Tennessee at Alabama
When: Saturday, October 24th, 2015
Where: Tuscaloosa, Ala. (Bryant-Denny Stadium)
Early line: Alabama favored by 10 (per Golden Nugget)
Alabama at a glance:
Head Coach: Nick Saban (86-17 through 8 years at Alabama)
All-time record: 850-325-43
2014 results: 12-2 (7-1 SEC); Lost to Ohio State 42-35 in the national semifinals, held at the Allstate Sugar Bowl
Returning starters: 12: 4 (offense), 8 (defense)
Alabama had yet another great year under Nick Saban in 2015. The Crimson Tide began the season by clearing through West Virginia, Florida Atlantic, and Southern Miss. They then traveled to Florida where they trailed 14-7 early in the game but ultimately throttled the Gators 42-21.
After a bye week, Bama went to Oxford, Miss., and in what was likely the biggest upset of the regular season in 2014, lost narrowly to the Ole Miss Rebels 23-17. From that point forward, the Tide did not drop another regular season game.
Bama subsequently beat Arkansas and absolutely demolished Texas A&M. And after beating Tennessee in a game that saw the debut and emergence of now star Vol quarterback Joshua Dobbs, Bama went on to slip past LSU in overtime in Baton Rouge. After beating the upstart #1 ranked Mississippi State Bulldogs, the Tide went on to best Auburn in their regular season finale to claim another SEC West title.
Missouri never stood a chance in the SEC Championship game and the Tide made quick work of the Tigers in a 42-13 blowout. Then Alabama entered the inaugural College Football Playoff semifinal, the Allstate Sugar Bowl, as the favorite against Urban Meyer’s Ohio State Buckeyes, but the Tide were downed by OSU 42-35, ending Bama’s season and crushing their hopes for a national title.
Senior quarterback Blake Sims (3837 yds total offense, 35 TDs) had a surprisingly productive season under much-hated (in Knoxville, at least) offensive coordinator Lane Kiffin. Star senior wide receiver Amari Cooper (1727 yds recieving, 16 TDs) proved to be one of the best players in America. The Tide’s defense was, as it often is, the top rushing defense in the SEC, but their passing defense left much to be desired finishing as the 11th best pass defense in the conference.
Three early questions for the 2015 matchup:
1. Can Tennessee contain Alabama’s rushing attack?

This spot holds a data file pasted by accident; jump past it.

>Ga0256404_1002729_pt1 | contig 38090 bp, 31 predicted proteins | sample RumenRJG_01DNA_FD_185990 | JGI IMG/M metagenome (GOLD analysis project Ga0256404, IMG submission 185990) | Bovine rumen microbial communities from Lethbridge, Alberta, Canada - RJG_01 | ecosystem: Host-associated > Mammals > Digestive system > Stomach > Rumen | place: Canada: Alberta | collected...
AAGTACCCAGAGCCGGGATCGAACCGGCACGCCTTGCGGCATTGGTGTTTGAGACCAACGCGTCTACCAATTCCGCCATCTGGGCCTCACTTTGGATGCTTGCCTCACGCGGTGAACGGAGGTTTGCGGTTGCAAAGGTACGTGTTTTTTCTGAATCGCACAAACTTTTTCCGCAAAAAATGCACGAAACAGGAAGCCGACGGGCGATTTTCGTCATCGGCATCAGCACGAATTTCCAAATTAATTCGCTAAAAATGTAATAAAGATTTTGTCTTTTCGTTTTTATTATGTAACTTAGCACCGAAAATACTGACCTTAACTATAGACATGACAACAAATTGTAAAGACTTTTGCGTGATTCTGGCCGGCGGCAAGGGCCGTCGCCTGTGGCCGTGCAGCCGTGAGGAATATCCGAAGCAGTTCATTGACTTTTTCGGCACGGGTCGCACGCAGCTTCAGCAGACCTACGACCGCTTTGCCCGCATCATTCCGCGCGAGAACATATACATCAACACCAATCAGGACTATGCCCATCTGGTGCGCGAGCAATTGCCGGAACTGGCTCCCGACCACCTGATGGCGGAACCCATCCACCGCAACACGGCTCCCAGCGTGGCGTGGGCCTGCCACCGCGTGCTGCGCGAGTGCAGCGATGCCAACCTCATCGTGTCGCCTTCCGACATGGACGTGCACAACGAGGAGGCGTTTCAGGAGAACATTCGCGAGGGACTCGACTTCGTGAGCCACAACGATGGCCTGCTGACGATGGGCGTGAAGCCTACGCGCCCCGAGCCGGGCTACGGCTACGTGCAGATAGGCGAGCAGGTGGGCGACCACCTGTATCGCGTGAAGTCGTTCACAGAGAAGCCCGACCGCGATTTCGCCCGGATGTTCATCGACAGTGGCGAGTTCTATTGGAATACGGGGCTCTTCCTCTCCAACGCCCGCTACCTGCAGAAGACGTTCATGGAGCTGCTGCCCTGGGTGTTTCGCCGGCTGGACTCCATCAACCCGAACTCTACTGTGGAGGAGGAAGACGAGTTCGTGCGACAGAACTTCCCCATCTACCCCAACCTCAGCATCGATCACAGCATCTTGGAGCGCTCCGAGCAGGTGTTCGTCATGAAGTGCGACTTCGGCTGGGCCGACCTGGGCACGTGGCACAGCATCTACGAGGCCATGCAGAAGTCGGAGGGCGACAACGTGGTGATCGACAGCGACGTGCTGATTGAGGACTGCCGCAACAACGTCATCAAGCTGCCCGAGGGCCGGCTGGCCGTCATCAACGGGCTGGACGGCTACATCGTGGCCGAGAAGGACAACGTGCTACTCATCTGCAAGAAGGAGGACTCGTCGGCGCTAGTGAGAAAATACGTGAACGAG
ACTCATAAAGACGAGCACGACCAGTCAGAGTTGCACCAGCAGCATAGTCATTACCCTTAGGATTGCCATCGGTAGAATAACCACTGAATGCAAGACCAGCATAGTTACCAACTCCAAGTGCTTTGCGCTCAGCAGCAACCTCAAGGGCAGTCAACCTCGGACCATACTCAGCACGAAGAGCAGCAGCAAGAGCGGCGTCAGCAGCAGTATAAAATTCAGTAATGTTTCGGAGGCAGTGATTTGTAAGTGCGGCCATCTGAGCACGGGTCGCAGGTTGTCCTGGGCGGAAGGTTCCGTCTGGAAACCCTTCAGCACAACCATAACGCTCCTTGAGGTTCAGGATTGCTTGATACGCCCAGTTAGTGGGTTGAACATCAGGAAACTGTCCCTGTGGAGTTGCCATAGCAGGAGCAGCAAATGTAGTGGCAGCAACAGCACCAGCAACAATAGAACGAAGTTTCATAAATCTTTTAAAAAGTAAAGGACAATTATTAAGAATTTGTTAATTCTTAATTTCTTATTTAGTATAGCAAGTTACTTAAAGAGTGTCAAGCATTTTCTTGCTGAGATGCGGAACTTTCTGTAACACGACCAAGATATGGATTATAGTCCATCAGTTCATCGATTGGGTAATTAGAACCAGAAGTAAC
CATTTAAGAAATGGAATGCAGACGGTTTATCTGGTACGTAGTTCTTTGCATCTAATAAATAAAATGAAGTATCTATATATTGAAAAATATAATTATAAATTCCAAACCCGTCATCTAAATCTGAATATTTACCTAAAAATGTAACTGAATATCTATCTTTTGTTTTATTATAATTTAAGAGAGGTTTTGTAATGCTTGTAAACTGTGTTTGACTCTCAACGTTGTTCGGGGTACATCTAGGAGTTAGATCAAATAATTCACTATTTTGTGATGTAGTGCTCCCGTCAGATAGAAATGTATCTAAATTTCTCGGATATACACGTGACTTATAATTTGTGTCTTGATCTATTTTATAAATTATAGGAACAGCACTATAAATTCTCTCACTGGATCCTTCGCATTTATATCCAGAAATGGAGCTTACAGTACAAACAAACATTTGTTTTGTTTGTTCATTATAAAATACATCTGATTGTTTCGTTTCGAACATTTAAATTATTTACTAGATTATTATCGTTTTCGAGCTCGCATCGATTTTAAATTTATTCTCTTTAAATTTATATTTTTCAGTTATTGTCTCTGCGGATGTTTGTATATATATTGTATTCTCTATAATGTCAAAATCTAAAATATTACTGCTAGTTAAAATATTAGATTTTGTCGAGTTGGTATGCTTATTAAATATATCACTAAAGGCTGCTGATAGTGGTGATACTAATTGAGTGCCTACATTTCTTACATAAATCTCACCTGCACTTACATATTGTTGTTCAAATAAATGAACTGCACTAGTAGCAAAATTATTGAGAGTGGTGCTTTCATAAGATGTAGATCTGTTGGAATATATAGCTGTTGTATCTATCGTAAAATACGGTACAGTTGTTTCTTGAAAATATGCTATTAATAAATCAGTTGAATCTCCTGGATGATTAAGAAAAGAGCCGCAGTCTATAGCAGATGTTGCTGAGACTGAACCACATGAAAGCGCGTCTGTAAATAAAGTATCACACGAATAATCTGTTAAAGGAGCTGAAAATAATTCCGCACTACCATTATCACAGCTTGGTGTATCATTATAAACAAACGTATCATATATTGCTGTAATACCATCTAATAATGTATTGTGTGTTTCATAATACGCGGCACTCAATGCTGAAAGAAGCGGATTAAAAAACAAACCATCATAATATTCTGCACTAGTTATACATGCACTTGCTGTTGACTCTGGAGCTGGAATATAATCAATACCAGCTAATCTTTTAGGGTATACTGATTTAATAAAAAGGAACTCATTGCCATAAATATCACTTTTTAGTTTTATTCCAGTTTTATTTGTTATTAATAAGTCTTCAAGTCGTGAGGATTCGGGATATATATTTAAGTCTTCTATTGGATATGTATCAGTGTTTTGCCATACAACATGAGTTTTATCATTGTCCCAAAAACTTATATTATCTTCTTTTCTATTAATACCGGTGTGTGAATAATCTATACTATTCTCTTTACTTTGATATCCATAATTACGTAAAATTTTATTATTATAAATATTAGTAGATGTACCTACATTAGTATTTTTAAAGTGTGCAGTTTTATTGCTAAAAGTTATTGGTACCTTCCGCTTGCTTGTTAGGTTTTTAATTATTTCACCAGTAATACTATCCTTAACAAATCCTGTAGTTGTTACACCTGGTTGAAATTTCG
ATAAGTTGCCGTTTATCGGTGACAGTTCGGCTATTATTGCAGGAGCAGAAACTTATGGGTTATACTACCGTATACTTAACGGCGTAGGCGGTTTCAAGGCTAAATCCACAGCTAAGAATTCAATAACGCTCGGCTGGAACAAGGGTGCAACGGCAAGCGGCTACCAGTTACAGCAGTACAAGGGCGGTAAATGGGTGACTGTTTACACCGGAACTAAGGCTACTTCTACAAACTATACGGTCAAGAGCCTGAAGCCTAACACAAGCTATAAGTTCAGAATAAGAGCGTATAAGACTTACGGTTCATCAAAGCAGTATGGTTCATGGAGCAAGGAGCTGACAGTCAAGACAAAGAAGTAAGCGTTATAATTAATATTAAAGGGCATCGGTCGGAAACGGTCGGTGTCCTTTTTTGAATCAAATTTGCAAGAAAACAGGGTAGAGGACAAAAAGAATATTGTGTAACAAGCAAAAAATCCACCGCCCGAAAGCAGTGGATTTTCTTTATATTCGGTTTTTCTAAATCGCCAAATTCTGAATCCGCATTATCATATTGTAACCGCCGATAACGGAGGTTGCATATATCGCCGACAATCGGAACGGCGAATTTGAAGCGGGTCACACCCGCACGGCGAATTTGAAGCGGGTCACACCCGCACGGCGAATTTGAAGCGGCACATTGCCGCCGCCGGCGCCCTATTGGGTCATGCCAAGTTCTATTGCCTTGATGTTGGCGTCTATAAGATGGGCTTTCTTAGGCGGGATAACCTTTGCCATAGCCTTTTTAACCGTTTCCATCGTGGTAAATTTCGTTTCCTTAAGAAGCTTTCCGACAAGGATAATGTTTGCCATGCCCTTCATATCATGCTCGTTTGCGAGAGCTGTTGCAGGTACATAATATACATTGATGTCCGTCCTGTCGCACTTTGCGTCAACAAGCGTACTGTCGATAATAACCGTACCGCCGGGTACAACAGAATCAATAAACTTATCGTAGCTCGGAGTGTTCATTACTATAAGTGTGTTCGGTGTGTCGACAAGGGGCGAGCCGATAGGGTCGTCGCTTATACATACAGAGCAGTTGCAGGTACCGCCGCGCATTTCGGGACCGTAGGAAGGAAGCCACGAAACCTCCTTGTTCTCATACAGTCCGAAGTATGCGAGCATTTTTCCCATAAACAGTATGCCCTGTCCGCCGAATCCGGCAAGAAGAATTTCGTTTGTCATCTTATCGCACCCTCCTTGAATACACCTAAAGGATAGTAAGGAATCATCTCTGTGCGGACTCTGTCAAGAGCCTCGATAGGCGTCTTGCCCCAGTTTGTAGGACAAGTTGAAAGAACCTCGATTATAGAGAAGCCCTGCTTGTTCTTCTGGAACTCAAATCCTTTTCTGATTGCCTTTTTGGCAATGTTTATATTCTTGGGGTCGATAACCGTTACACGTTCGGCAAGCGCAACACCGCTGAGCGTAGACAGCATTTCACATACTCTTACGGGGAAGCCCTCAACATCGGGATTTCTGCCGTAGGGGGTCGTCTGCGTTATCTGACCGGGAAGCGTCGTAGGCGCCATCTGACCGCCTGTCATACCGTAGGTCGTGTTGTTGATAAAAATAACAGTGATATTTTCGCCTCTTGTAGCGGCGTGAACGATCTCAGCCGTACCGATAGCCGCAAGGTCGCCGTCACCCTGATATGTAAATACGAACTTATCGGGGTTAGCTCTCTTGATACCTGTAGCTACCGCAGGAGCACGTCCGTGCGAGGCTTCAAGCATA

Jake Coker will likely be Alabama’s starting quarterback in 2015, but he’s not going to matter all that much because most of the Tide’s offense will come from the backfield. The 1-2 punch of Derrick Henry, who ran for 990 yards in 2014 as a sophomore, and Kenyan Drake, who ran for 112 yards before having a season-ending knee injury, is stout and a key to Tennessee staying with Bama will be stopping the run. It won’t be easy, but with the Vols’ experienced and powerful defensive line, it’s very possible.
2. If Tennessee stops the run, where will Lane Kiffin find offensive production?
Lane Kiffin gained a lot of praise in 2014 for supposedly making an offense that should have been bad, fairly good. But, let’s be honest, anyone could run a half-decent offense if they had Amari Cooper at wideout. Cooper is now gone and if the Vols’ stout d-line can contain Alabama’s run game, that could create serious problems for the Tide’s offense. Bama’s receiving core is seemingly talented but completely inexperienced. The four expected starters at receiver have a combined total of 460 receiving yards and three starts for their careers. Not to mention, Jake Coker has never started a collegiate game as a quarterback. It could get dicey very quickly for the Tide if Tennessee finds a way to stifle Bama’s rushing attack.
3. Can the Vols throw on Bama’s secondary?
Alabama’s rush defense will be good, there’s no doubt about that. But their secondary was far from perfect last year, giving up an average of 226 yards per game through the air. Senior Cyrus Jones, who earned 2nd-team All-SEC honors in 2014, will lead the Tide defensive backs, but past Jones, there’s not much to speak of in terms of established players. Sophomore Tony Brown, who will play opposite Jones, had two starts and 10 tackles last year. It’s a crapshoot for Bama’s secondary this year, especially considering they also have a brand new secondary coach in Mel Brown. If Dobbs and UT’s deep set of receivers can make plays against Bama’s inexperienced backs, this could be a tight contest.
How do we expect it to play out?
Tennessee has never beaten a Nick Saban-led Alabama team and the Vols haven’t won in Tuscaloosa since 2003. Will this be the year that the Vols down the Tide in Bryant-Denny Stadium? Well, probably not, but it’s the first time in far too long that Tennessee is expected to truly compete with the Tide.
In other words, Tennessee COULD win.
Expect this game to be hard-fought and close for three quarters but in the end for the Tide to pull away late. UT’s best chance at a win against Alabama in a long time might come next year in Knoxville.